According to EPA, Emergency Response Notification System (ERNS) is the national database used to store information on releases of oil and hazardous substances. Before the establishment of the ERNS program, there was no centralized source of information capable of displaying all oil and hazardous substance releases that were being reported to the various offices of the federal government. ERNS provides a comprehensive, readily available method to collect reports and assess potential hazards across multiple federal agencies.
New records are entered into the ERNS database when a person sees a potential hazard and reports their findings to EPA or similar authorities. The person reporting the hazard provides information about the type of hazard they are reporting, its location and the source of the incident. Because of this data collection process the ERNS database is limited in the information it can provide. For instance, once records are entered into the ERNS database it may not be edited/looked at ever again unless an EPA region is involved in the response action.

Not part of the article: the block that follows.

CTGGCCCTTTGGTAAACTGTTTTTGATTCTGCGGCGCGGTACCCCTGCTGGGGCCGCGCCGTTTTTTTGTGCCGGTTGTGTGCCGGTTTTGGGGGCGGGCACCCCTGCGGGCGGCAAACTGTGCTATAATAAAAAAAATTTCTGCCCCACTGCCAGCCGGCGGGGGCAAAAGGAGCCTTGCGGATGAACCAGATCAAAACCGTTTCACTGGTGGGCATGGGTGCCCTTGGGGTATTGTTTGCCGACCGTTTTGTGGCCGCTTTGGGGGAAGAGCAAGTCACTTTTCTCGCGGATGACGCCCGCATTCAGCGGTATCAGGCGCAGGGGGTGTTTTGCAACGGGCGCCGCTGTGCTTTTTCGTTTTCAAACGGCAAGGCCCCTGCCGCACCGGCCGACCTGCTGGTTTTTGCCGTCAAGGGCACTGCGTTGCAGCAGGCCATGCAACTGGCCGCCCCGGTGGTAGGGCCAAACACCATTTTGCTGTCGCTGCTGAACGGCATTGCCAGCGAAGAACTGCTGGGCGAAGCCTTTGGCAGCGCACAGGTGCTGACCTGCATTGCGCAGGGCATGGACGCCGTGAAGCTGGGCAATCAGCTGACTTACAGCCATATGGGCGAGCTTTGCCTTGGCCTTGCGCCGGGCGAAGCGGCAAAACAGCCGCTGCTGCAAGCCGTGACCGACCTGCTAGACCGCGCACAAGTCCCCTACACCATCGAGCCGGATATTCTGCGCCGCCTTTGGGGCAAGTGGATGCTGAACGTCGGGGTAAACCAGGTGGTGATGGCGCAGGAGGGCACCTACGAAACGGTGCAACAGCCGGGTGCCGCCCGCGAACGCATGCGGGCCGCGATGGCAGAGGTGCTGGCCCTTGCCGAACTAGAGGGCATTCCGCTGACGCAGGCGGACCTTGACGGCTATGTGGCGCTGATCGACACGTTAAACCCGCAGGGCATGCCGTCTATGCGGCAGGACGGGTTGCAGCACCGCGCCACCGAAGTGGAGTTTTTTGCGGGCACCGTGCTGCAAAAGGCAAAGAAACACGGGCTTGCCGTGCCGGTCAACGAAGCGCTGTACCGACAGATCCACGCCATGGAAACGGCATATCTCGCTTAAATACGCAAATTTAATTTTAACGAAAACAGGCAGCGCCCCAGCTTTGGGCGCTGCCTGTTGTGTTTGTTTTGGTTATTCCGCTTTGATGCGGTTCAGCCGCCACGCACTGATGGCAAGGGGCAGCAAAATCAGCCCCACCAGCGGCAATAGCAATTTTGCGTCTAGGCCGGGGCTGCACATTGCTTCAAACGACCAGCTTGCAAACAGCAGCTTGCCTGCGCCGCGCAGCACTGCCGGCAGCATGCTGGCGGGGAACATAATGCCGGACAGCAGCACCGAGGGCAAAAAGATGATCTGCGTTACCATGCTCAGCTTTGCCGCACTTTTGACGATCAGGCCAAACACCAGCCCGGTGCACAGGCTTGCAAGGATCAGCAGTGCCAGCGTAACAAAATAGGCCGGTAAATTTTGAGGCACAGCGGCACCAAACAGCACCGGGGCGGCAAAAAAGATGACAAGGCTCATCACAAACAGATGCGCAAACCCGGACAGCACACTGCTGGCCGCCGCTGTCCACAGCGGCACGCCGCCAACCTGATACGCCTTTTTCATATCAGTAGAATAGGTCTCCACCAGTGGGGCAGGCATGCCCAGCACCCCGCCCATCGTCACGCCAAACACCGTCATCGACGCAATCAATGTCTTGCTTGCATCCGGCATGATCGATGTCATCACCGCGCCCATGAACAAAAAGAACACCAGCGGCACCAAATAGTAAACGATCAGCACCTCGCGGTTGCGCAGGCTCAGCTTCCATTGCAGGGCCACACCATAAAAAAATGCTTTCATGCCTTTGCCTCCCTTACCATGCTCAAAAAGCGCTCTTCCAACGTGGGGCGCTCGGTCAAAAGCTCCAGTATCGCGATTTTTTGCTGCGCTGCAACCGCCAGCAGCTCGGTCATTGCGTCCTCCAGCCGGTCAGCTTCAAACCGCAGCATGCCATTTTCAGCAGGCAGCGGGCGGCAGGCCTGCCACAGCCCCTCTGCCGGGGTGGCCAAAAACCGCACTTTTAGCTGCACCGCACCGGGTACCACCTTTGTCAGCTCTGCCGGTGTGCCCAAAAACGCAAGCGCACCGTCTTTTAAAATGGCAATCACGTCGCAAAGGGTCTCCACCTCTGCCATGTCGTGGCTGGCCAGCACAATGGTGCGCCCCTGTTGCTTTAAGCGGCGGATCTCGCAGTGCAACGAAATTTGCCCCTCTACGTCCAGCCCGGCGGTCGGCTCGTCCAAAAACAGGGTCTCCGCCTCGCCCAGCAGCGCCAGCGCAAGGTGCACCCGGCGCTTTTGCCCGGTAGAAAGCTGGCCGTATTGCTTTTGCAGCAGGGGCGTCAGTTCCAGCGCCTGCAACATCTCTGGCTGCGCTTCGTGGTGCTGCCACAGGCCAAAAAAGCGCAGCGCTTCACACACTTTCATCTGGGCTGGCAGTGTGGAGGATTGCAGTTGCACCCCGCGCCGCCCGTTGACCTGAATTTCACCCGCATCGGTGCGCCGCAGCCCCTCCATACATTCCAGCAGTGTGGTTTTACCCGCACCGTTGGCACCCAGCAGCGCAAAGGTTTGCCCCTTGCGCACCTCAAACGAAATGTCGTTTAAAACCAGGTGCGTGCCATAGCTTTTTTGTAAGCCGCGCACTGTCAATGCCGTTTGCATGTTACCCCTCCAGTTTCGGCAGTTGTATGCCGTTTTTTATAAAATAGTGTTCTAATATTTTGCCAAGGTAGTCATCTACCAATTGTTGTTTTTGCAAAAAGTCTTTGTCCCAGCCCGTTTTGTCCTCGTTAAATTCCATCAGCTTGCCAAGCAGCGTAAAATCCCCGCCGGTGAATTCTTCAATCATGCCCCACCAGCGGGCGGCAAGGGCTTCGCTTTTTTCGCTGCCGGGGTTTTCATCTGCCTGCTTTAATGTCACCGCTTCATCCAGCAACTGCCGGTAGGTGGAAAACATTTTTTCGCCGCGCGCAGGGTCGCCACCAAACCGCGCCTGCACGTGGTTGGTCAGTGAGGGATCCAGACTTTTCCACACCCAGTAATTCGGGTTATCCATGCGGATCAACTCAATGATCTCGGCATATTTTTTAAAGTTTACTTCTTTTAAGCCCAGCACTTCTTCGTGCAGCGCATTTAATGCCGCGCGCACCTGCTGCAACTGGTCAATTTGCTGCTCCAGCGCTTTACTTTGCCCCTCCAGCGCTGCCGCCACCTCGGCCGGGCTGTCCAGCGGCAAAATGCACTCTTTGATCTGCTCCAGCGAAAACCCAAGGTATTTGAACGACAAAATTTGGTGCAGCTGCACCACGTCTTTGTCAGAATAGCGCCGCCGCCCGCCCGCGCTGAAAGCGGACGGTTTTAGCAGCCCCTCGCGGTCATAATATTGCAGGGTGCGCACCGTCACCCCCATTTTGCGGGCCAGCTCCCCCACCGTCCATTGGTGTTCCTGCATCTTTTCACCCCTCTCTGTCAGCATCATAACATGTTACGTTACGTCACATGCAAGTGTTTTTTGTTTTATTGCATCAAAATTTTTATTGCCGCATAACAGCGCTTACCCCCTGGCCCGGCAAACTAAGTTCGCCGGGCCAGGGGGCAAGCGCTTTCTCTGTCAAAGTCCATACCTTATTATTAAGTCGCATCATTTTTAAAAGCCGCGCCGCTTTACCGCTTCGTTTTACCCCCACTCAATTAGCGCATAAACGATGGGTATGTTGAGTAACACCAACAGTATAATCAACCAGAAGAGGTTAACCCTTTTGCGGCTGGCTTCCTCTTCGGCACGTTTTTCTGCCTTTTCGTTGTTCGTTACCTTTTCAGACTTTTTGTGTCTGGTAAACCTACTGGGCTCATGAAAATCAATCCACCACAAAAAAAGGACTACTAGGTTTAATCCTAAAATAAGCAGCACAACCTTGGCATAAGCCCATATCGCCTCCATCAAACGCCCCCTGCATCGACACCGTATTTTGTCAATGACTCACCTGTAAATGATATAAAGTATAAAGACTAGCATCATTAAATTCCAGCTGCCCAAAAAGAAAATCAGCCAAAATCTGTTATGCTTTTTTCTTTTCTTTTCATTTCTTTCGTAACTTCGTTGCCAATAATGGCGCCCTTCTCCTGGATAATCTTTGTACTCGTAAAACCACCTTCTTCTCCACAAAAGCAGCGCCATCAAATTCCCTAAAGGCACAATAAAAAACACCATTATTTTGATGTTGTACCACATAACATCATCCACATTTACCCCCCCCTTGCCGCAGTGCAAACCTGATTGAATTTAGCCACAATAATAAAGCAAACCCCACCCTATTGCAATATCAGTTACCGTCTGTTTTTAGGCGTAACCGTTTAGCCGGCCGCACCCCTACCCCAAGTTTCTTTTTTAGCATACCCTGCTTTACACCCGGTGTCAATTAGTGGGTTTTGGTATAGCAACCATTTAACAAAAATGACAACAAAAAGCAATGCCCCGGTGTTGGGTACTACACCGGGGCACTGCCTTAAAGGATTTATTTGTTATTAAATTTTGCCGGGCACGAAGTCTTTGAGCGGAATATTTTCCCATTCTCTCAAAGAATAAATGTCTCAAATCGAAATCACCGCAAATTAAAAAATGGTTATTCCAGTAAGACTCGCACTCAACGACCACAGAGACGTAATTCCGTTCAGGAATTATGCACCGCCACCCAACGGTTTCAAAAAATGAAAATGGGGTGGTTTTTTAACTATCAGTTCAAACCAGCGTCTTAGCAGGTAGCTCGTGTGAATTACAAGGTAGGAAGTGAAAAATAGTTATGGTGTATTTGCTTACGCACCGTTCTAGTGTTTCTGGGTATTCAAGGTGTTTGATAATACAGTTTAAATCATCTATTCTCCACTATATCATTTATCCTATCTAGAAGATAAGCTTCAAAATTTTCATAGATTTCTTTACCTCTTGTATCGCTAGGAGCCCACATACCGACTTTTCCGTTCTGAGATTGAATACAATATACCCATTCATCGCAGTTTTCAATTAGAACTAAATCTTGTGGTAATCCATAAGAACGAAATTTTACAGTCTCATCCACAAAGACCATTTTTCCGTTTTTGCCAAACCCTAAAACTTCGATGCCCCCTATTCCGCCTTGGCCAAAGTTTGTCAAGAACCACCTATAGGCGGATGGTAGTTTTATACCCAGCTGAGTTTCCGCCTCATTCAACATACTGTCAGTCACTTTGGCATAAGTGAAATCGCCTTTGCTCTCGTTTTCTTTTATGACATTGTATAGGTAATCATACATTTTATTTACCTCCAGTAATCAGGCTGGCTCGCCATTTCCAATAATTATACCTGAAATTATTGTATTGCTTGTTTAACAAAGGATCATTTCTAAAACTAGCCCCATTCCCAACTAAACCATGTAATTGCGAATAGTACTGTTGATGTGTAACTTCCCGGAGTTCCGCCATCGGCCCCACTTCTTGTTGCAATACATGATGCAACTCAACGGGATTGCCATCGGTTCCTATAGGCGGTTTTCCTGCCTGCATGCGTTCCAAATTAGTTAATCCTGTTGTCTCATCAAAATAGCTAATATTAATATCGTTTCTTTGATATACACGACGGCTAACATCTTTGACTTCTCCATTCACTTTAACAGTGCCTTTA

Due to the manner that release events are reported and documented, the ERNS database can be a tricky and oftentimes frustrating set of information to dig through. Many entries are incomplete or have no usable information that can tie the incident to a particular time or place. This makes sorting the database into useful information a specialized process that requires a unique methodology.
In order to analyze this enormous volume of federal spill data, Banks has created a special process for the ERNS database in order to pinpoint only the most relevant pieces of information. We take the most detailed records – those with clear, full addresses – and place them at their indicated location within our mapping system. Records with incomplete information are then sorted into two categories: those we can confidently map based on clues within the record’s data and those that cannot be mapped. When researching a Phase I Site Assessment, ERNS records that don’t have enough information to be plotted on a map are referred to as orphan sites, or unmapped records. Within these unmapped records, there may be ERNS that cannot be confidently placed on the map but have more general information on what area of a city they are in. These we can rule out of some reports and purposefully include as unmapped sites in others. In these ways, we take care to only present the most relevant records individually selected for each site.
Program Manager – Water Wells